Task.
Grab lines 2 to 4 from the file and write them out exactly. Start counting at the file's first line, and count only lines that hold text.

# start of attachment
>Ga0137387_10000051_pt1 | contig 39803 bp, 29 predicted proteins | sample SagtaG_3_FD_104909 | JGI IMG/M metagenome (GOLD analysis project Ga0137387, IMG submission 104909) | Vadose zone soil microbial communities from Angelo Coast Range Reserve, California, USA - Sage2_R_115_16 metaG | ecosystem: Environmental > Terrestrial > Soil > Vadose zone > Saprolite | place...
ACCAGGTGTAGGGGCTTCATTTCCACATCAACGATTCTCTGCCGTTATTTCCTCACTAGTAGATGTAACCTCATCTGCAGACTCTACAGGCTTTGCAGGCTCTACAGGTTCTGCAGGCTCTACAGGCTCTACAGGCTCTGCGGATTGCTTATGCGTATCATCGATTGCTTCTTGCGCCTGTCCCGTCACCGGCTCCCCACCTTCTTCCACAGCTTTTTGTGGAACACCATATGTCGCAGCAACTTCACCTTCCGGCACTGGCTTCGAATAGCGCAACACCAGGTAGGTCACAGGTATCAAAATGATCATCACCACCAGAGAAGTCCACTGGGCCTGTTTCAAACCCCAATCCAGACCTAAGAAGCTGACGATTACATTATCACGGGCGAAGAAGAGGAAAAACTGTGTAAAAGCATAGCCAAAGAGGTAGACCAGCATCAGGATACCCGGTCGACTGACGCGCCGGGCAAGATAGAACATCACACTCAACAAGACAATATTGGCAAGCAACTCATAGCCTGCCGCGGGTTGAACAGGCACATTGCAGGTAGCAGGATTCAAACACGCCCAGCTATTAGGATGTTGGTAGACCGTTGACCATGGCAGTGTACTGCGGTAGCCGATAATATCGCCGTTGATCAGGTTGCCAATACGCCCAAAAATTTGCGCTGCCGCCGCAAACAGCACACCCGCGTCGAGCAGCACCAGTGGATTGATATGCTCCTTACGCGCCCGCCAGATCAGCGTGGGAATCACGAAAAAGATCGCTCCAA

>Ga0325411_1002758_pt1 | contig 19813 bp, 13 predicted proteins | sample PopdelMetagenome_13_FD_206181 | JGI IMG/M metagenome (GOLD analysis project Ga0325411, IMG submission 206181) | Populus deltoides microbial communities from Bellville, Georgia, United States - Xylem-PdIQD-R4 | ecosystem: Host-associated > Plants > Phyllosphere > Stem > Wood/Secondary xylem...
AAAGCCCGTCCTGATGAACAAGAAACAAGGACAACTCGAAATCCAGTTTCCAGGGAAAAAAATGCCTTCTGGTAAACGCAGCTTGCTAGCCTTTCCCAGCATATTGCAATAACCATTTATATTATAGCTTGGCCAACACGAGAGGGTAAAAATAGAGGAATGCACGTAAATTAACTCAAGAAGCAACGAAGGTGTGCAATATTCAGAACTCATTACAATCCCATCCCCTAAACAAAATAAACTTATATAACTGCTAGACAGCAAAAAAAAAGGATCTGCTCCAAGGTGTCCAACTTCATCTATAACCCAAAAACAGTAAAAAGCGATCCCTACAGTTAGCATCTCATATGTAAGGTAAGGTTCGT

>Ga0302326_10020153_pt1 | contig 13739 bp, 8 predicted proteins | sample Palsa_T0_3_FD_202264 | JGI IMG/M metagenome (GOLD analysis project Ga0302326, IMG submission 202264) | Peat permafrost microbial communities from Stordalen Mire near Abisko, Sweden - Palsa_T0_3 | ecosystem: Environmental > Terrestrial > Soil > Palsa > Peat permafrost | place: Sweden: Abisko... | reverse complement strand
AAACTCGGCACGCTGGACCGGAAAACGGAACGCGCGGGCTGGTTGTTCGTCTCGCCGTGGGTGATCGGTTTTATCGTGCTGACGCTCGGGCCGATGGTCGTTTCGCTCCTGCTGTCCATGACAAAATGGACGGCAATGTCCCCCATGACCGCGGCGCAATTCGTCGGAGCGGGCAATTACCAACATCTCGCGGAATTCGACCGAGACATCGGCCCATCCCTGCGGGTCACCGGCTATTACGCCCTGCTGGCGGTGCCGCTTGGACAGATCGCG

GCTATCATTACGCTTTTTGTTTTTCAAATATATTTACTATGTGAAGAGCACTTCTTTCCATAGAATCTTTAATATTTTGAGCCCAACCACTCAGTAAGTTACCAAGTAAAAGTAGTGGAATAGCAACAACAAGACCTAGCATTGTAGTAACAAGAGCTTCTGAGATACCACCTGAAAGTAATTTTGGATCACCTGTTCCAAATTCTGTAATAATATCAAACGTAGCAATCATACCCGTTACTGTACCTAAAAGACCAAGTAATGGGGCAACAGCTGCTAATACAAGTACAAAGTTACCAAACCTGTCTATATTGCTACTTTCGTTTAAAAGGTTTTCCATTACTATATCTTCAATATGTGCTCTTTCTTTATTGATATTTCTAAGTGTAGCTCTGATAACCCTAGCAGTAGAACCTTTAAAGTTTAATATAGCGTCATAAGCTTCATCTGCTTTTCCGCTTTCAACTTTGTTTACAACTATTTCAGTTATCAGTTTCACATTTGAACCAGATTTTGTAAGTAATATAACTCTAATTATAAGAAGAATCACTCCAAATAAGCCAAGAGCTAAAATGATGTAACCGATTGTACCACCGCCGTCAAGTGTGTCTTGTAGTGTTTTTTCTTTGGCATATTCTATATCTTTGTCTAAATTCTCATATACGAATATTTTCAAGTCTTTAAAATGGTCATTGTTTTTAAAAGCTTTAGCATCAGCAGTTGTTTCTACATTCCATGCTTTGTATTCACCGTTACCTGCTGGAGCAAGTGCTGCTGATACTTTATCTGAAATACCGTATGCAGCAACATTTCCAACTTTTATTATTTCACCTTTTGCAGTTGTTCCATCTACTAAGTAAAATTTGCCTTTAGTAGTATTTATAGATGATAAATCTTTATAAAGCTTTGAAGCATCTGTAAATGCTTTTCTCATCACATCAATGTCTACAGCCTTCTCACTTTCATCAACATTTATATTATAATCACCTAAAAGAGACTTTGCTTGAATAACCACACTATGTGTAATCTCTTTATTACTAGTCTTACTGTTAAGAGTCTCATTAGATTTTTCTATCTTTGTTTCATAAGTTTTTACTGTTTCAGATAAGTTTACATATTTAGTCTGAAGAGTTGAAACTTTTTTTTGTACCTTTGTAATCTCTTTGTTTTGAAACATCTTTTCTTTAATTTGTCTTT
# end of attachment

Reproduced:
ACCAGGTGTAGGGGCTTCATTTCCACATCAACGATTCTCTGCCGTTATTTCCTCACTAGTAGATGTAACCTCATCTGCAGACTCTACAGGCTTTGCAGGCTCTACAGGTTCTGCAGGCTCTACAGGCTCTACAGGCTCTGCGGATTGCTTATGCGTATCATCGATTGCTTCTTGCGCCTGTCCCGTCACCGGCTCCCCACCTTCTTCCACAGCTTTTTGTGGAACACCATATGTCGCAGCAACTTCACCTTCCGGCACTGGCTTCGAATAGCGCAACACCAGGTAGGTCACAGGTATCAAAATGATCATCACCACCAGAGAAGTCCACTGGGCCTGTTTCAAACCCCAATCCAGACCTAAGAAGCTGACGATTACATTATCACGGGCGAAGAAGAGGAAAAACTGTGTAAAAGCATAGCCAAAGAGGTAGACCAGCATCAGGATACCCGGTCGACTGACGCGCCGGGCAAGATAGAACATCACACTCAACAAGACAATATTGGCAAGCAACTCATAGCCTGCCGCGGGTTGAACAGGCACATTGCAGGTAGCAGGATTCAAACACGCCCAGCTATTAGGATGTTGGTAGACCGTTGACCATGGCAGTGTACTGCGGTAGCCGATAATATCGCCGTTGATCAGGTTGCCAATACGCCCAAAAATTTGCGCTGCCGCCGCAAACAGCACACCCGCGTCGAGCAGCACCAGTGGATTGATATGCTCCTTACGCGCCCGCCAGATCAGCGTGGGAATCACGAAAAAGATCGCTCCAA

>Ga0325411_1002758_pt1 | contig 19813 bp, 13 predicted proteins | sample PopdelMetagenome_13_FD_206181 | JGI IMG/M metagenome (GOLD analysis project Ga0325411, IMG submission 206181) | Populus deltoides microbial communities from Bellville, Georgia, United States - Xylem-PdIQD-R4 | ecosystem: Host-associated > Plants > Phyllosphere > Stem > Wood/Secondary xylem...
AAAGCCCGTCCTGATGAACAAGAAACAAGGACAACTCGAAATCCAGTTTCCAGGGAAAAAAATGCCTTCTGGTAAACGCAGCTTGCTAGCCTTTCCCAGCATATTGCAATAACCATTTATATTATAGCTTGGCCAACACGAGAGGGTAAAAATAGAGGAATGCACGTAAATTAACTCAAGAAGCAACGAAGGTGTGCAATATTCAGAACTCATTACAATCCCATCCCCTAAACAAAATAAACTTATATAACTGCTAGACAGCAAAAAAAAAGGATCTGCTCCAAGGTGTCCAACTTCATCTATAACCCAAAAACAGTAAAAAGCGATCCCTACAGTTAGCATCTCATATGTAAGGTAAGGTTCGT